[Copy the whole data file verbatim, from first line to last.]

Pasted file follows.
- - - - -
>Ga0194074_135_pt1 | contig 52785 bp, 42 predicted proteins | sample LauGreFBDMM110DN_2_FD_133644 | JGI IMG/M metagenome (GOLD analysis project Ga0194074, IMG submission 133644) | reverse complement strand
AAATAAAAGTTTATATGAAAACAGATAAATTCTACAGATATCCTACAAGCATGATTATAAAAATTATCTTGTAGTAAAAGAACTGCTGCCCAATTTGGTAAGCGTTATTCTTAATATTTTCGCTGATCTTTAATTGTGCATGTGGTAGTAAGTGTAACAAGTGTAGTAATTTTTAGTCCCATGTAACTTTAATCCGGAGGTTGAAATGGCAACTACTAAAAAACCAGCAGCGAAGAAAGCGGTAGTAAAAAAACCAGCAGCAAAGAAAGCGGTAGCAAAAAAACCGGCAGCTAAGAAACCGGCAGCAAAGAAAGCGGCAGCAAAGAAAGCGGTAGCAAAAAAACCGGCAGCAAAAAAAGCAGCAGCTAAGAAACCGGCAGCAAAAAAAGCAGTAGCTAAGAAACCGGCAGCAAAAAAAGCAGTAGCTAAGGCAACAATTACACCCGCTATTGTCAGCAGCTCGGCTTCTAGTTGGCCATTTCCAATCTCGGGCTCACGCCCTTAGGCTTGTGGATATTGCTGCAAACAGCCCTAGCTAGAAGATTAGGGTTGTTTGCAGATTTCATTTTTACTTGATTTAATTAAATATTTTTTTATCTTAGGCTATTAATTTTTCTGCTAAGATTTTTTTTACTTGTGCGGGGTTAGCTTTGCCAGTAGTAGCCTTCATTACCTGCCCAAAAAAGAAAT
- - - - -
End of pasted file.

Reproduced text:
>Ga0194074_135_pt1 | contig 52785 bp, 42 predicted proteins | sample LauGreFBDMM110DN_2_FD_133644 | JGI IMG/M metagenome (GOLD analysis project Ga0194074, IMG submission 133644) | reverse complement strand
AAATAAAAGTTTATATGAAAACAGATAAATTCTACAGATATCCTACAAGCATGATTATAAAAATTATCTTGTAGTAAAAGAACTGCTGCCCAATTTGGTAAGCGTTATTCTTAATATTTTCGCTGATCTTTAATTGTGCATGTGGTAGTAAGTGTAACAAGTGTAGTAATTTTTAGTCCCATGTAACTTTAATCCGGAGGTTGAAATGGCAACTACTAAAAAACCAGCAGCGAAGAAAGCGGTAGTAAAAAAACCAGCAGCAAAGAAAGCGGTAGCAAAAAAACCGGCAGCTAAGAAACCGGCAGCAAAGAAAGCGGCAGCAAAGAAAGCGGTAGCAAAAAAACCGGCAGCAAAAAAAGCAGCAGCTAAGAAACCGGCAGCAAAAAAAGCAGTAGCTAAGAAACCGGCAGCAAAAAAAGCAGTAGCTAAGGCAACAATTACACCCGCTATTGTCAGCAGCTCGGCTTCTAGTTGGCCATTTCCAATCTCGGGCTCACGCCCTTAGGCTTGTGGATATTGCTGCAAACAGCCCTAGCTAGAAGATTAGGGTTGTTTGCAGATTTCATTTTTACTTGATTTAATTAAATATTTTTTTATCTTAGGCTATTAATTTTTCTGCTAAGATTTTTTTTACTTGTGCGGGGTTAGCTTTGCCAGTAGTAGCCTTCATTACCTGCCCAAAAAAGAAAT